Of the estimated 200 million people who are unemployed globally, 40 million live in advanced economies where labour markets are not likely to return to pre-recession employment levels in the years to come, according to a report by the McKinsey Global Institute.
Not only is hiring in advanced economies restrained, many of the jobs lost may never return.
In the US, for example, technology and globalisation have been changing the nature of work for about two decades. In every recession between World War II and 1990, US employment returned to its pre-recession level roughly two quarters after GDP did. In the past three recoveries, the lag has been lengthening. And it will probably take 45 more months to restore the jobs lost in 2008 and 2009, the report says.
The McKinsey report explores five trends that influence employment levels and shape how work is done and jobs are created in advanced economies:
Technology has altered how production and routine transaction work is done. Jobs created now often require complex problem solving, independent judgement and experience. With mobile technology, many jobs can be done virtually from many locations.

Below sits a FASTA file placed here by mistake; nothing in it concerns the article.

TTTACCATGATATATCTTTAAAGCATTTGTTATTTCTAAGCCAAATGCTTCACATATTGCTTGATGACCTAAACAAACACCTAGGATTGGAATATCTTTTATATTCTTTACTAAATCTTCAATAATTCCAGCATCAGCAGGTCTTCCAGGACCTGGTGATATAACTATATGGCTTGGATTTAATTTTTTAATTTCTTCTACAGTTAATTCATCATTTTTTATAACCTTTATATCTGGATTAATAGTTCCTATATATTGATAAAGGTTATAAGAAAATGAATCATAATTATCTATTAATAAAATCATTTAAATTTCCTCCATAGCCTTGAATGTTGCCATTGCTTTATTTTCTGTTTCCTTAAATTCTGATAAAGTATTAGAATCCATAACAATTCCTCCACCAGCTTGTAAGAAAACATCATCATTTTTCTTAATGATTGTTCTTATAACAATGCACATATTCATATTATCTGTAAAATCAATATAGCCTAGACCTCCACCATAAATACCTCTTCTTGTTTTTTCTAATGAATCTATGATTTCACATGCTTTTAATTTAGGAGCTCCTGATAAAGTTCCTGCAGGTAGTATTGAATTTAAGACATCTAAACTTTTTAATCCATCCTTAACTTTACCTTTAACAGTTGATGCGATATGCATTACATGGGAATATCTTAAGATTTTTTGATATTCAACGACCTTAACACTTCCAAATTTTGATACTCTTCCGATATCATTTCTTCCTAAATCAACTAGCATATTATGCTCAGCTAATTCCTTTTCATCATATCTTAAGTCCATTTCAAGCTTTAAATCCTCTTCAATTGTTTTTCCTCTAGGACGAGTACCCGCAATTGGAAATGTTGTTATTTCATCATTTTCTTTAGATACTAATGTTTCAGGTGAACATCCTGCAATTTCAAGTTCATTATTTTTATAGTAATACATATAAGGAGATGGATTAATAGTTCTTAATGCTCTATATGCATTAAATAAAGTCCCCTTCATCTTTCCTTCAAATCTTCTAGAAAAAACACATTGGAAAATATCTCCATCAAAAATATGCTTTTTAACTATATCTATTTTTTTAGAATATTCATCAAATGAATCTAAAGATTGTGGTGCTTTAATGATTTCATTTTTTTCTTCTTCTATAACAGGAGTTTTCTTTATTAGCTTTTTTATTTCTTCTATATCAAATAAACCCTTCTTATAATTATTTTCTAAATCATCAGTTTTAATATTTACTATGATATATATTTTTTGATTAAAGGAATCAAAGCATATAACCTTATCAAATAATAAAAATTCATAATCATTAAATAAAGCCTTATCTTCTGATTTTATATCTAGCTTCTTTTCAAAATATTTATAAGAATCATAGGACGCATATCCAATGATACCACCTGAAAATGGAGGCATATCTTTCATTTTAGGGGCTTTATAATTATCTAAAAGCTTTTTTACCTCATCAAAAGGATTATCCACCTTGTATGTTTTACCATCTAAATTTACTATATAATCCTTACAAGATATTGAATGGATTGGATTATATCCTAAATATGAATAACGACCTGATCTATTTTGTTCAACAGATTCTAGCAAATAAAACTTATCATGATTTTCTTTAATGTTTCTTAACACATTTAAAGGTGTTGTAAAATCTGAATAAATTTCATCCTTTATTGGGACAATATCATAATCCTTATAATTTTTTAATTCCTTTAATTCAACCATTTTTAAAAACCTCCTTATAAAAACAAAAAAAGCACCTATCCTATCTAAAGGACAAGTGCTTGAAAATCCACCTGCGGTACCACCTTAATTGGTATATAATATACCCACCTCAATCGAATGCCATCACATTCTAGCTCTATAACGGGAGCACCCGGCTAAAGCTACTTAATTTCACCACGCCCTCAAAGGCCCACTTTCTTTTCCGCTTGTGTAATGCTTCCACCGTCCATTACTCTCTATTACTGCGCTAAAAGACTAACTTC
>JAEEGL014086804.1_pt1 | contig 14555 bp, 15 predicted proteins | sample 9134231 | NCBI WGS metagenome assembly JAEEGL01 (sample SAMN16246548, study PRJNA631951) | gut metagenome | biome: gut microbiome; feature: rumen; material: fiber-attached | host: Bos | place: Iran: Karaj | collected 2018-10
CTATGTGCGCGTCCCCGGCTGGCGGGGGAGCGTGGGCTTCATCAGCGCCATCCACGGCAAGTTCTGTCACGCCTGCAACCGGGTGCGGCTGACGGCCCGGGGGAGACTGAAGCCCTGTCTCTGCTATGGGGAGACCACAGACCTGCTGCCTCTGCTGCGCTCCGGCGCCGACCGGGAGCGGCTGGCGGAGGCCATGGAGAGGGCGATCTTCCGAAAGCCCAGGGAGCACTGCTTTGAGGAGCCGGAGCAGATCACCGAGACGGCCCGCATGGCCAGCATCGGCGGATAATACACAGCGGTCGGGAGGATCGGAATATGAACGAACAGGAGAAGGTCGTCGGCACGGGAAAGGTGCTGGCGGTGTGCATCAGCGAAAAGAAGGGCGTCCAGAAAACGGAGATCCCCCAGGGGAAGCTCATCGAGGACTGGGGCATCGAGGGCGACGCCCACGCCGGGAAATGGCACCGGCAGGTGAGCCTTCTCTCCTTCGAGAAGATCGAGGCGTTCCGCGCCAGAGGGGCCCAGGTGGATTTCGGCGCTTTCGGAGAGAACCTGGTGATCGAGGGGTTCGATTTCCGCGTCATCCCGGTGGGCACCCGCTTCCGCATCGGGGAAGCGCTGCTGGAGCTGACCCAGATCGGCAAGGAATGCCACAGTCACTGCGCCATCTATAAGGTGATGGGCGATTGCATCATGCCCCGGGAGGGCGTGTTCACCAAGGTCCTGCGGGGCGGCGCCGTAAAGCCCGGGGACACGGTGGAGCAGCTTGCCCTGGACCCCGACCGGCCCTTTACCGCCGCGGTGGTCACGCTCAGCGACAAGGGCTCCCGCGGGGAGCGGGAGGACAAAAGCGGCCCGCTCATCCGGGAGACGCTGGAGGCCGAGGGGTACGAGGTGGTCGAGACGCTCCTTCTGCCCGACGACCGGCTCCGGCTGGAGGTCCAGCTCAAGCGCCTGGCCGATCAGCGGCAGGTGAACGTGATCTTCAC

Jobs in advanced economies are increasingly for high-skill workers, and the mismatch between the needs of employers and the skills of the workforce is getting worse. In 2011, 26% of employers in Europe reported having difficulty filling jobs for lack of talent and 30% of about 2,000 US employers reported that they had positions open for more than six months they couldn’t fill.
Workers with desired skills may be in short supply where companies are hiring, while places with high unemployment have little job creation.
Advanced economies have growing pools of underused talent: older workers, women and youth.
The trends in job creation and employment have increased incomes in high-income households faster than in low-income households. A disparity in income growth raises concerns about living standards and social stability.
—Sabine Vollmer (email@example.com) is a CGMA Magazine senior editor.
In past recessions, growth came back strong. This recession, growth has been slow. Small productivity gains can offset the need to hire people during slow growth. The major crisis forced many inefficient businesses and plants to shutdown. Those inefficient high labor businesses are not coming back.